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LETTERS TO EDITOR
The Man Who Came to Dinner
Okay, so it is somewhat dated with neither the stated or the veiled references to celebrities circa 1939 likely to mean much to young theater audiences. What's more, as lavishly produced as it is, the comedy takes off rather sluggishly. But hang in there.
There's still plenty of fun left in the situation that develops when a dinner party for a visiting celebrity, Sheridan Whiteside (Nathan Lane) turns from social coup for Mr. and Mrs. Stanley (Linda Stephens and Terry Beaver doing a bang-up job as the small town, upper crust hosts), to nightmare, when the guest has an accident on their doorstep and becomes a demanding, invasive longterm houseguest -- along with his secretary Maggie Cutler (Harriet Harris, adorably resurrecting all the 1930s working gal types) and the harried Miss Preen (Mary Catherine Wright, as the sheep in nurse's white).
As Whiteside takes over most of his hapless hosts' home and we meet the assorted locals and a steady stream of eccentric visitors, the play gains altitude, especially during the third act. That's when Whiteside's machinations to keep Maggie from leaving him for Bert Jefferson, the local newspaper editor (the attractive and likeableHank Stratton) even as he urges the Stanley children (Zach Shaffer and Julie Boyd) to pursue their own dreams come to a head and the plot soars to screwball comedy heights. (Since the company's new home is the old Selwyn Theatre, newly renamed the American Airline Theater, the flying allusions are irresistible). >
From his opening, "I may vomit", Nathan Lane lands Whiteside's many hilarious insults with his usual perfect timing, With his shoe polish slick hair and satin lounging jackets (a different one for each act) he passes for a reasonable facsimile of the abrasive character created by Monty Wooley on screen as well as stage. Yet, except for some scenes when he doesn't say anything at all, and during the bit when he and Banjo (Lewis J. Stadlen) plan to save Maggie's romance, Lane fails to project the mix of pomposity, urbanity and wit that the role demands. As a result this Man Who Came to Dinner is an excellent ensemble piece, with the lead ushering in numerous showy cadenzas.
The very best of these star turns come from Byron Jennings and Lewis J. Stadlen. Jennings, last seen as an elegant and serious British politico in Waste reveals a true flair for comedy as a thinly disguised Noël Coward character named Beverly Carlton who sits dow at the Stanley's baby grand for a priceless rendering of Cole Porter's "What Am I to Do " (It would be fun to see Jennings and Lane switch roles on an occasional evening). Mr. Stadlen's Banjo, is an amazing amalgm of Groucho, Harpo and Chico Marx, plus a hefty dash of Jimmy Durante (who played Banjo in the film!). Too bad, these characters are on for such a short part of the time. An even briefer appearance is made by Stephen De Rosa as the Albert Einstein-like Professor Metz the bearer of the already mentioned cockroach "city. "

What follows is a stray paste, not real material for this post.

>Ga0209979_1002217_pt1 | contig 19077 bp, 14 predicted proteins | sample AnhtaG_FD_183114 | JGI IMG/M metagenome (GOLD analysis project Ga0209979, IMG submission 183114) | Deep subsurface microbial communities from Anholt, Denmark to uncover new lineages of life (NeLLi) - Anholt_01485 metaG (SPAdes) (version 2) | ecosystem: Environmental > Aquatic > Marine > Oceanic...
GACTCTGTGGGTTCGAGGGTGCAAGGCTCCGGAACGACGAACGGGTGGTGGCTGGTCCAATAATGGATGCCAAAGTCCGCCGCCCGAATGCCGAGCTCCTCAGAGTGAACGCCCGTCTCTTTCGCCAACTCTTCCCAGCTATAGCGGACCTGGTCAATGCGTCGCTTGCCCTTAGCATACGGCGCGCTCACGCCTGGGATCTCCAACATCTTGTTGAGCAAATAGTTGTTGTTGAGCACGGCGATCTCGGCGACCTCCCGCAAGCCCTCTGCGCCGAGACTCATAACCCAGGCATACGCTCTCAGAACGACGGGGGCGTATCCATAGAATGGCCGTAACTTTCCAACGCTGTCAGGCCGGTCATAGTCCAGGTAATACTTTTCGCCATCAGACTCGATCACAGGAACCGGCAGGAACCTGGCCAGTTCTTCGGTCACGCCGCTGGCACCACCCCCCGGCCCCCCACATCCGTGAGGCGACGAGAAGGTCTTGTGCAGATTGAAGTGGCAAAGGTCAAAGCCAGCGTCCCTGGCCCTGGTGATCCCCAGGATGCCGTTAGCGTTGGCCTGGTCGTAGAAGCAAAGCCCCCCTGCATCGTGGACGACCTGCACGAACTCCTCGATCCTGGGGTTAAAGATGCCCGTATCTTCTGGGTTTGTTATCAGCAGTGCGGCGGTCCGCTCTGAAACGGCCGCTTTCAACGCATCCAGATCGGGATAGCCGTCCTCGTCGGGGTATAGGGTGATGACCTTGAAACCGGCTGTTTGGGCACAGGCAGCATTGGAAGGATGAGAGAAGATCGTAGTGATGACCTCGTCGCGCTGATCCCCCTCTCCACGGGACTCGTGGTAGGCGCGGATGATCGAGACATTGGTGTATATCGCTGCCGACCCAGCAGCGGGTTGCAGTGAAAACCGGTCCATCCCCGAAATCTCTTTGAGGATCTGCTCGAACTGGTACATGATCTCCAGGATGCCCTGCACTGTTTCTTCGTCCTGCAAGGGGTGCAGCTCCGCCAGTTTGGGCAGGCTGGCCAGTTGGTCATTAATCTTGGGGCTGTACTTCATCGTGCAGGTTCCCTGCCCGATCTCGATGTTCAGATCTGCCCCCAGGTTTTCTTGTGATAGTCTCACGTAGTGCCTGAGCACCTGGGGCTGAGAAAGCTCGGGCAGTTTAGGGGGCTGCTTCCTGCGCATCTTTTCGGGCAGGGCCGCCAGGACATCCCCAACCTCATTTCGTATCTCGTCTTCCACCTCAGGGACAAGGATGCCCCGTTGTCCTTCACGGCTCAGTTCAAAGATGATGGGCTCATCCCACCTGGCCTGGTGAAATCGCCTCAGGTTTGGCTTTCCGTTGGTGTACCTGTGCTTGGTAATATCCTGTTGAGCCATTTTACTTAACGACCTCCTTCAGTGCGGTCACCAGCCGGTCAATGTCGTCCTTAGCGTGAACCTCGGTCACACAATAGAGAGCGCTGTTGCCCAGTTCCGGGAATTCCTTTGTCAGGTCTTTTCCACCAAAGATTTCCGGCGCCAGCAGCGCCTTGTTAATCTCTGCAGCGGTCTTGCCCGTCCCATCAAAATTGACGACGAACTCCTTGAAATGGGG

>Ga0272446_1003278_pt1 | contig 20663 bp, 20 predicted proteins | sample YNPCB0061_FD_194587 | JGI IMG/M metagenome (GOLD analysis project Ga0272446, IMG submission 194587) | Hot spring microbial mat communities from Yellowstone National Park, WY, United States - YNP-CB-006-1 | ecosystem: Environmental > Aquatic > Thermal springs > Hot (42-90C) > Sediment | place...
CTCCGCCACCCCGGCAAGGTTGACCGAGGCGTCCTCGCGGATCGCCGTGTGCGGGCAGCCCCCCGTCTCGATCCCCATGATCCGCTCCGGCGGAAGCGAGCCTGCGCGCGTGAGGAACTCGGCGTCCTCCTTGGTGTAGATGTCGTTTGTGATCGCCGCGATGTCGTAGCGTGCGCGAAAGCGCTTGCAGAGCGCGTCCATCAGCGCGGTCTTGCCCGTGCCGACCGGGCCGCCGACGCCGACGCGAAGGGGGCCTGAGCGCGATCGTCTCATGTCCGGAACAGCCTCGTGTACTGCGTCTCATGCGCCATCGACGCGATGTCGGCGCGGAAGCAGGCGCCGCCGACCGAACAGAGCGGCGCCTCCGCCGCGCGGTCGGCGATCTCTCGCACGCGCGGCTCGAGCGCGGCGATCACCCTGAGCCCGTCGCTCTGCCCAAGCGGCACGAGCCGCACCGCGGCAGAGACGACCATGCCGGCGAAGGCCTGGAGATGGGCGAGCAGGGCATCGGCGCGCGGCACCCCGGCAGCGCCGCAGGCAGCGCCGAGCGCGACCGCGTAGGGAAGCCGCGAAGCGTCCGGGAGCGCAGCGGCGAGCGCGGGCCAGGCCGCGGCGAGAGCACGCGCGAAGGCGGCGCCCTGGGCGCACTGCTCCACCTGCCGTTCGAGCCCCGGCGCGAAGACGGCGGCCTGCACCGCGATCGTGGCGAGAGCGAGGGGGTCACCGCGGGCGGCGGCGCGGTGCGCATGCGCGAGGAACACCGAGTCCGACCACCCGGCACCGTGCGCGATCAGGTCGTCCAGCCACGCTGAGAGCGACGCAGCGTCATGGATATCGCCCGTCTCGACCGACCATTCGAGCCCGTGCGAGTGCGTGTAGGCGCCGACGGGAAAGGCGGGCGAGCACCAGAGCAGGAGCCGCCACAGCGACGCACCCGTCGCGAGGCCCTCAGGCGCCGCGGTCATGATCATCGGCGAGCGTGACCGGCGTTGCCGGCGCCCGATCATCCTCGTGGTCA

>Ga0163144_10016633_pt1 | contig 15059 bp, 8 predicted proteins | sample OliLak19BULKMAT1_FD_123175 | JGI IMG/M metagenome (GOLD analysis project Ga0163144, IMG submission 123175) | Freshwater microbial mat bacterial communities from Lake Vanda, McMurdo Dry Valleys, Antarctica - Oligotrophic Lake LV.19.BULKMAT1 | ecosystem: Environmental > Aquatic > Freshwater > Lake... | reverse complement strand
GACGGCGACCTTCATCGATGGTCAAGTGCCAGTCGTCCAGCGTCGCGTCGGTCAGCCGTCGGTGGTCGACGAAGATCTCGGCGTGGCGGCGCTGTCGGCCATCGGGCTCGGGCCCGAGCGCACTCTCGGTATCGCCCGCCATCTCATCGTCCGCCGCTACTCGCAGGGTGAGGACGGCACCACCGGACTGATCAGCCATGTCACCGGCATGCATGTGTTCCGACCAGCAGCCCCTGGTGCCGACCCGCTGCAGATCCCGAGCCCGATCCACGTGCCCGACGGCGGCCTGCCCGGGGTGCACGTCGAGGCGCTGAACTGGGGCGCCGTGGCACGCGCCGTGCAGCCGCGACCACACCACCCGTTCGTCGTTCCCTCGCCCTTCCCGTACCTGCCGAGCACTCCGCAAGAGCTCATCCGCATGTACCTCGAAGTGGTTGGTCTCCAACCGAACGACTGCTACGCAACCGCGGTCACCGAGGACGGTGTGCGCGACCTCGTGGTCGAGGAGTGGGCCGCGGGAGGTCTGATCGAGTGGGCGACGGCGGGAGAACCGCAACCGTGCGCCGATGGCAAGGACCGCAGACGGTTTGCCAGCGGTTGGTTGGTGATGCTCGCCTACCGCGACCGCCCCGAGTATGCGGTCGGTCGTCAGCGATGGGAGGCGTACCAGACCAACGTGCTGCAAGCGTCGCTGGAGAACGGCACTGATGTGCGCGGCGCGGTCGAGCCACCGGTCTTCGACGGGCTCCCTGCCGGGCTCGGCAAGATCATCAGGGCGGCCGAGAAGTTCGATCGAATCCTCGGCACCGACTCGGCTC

The juiciest female part belongs to Jean Smart. She lives up to her name as the glamorous , social climbing Lorraine Sheldon. And she looks every bit the late 30s vamp! But than what else would one expect from William Ivey Long who has dressed Ms. Smart and everyone else in eye-popping costumes, that reflect the fashions of the times from the women's pert hats to the toes of their stylish shoes.
The more low key Maggie Cutler is played with endearing vulnerability by Harriet Harris. One of my other favorites was Mary Catherine Wright's long-sufferingering Miss Preen, especially when she tenders her resignation and tells Whiteside "If Florence Nightingale had ever nursed you, she would have married Jack the Ripper instead of founding the Red Cross."
I could name a few others, but you get the idea. Instead, a word about Tony Walton's clever set. Walton's set satirizes upwardly mobile mid-Americans' conspicuous consumption with a house that's over elaborate, and then tips an admiring hat to the gorgeously renovated Selwyn Theatre-- oops, I mean American Air Lines Theatre. The colors, the ceilings, the carved moldings -- all are mirror images of the elegantly restored space.
On the subject of the theater itself, unlike its neighbor, the Ford Center for the Performing Arts, the Roundabout's new hom3 has no pictures or dioramas of airplanes. Of course, those ushers' outfits do lead you to anticipate an announcement about how to use safety equipment instead of turning off your cellular devices. It really is quite beautiful though, and, oh, yes, there are plenty of bathrooms.
The play made a star of Monty Wooley who reprised his role in the move in which Bette Davis played the scretary and Ann Sheridan, the vampishy actress. It remains a video best renter and seller and is available in our bookstore: The Man Who Came to Dinner: VHS Video
Previous Kaufman and Hart collaboration reviewed at ToCurtainUp:
You Can't Take it With You
Once In a Life Time (Toronto)
Kaufman also collaborated with a variety of other writers writers:
June Moon with Ring Lardner
Merton of the Movies with Marc Connelly (LA)
The Royal Family with Edna Ferber (Berkshires)
For reviews of plays in which Kaufman and Hart flew solo (forgive me, but that American Airlines logo makes airline jargon addictive!) The Butter and Egg Man by Kaufman
Light Up the Sky by Moss Hart -- the final production of the Williamstown Theatre Festival's summer 2000 season (to be reviewed)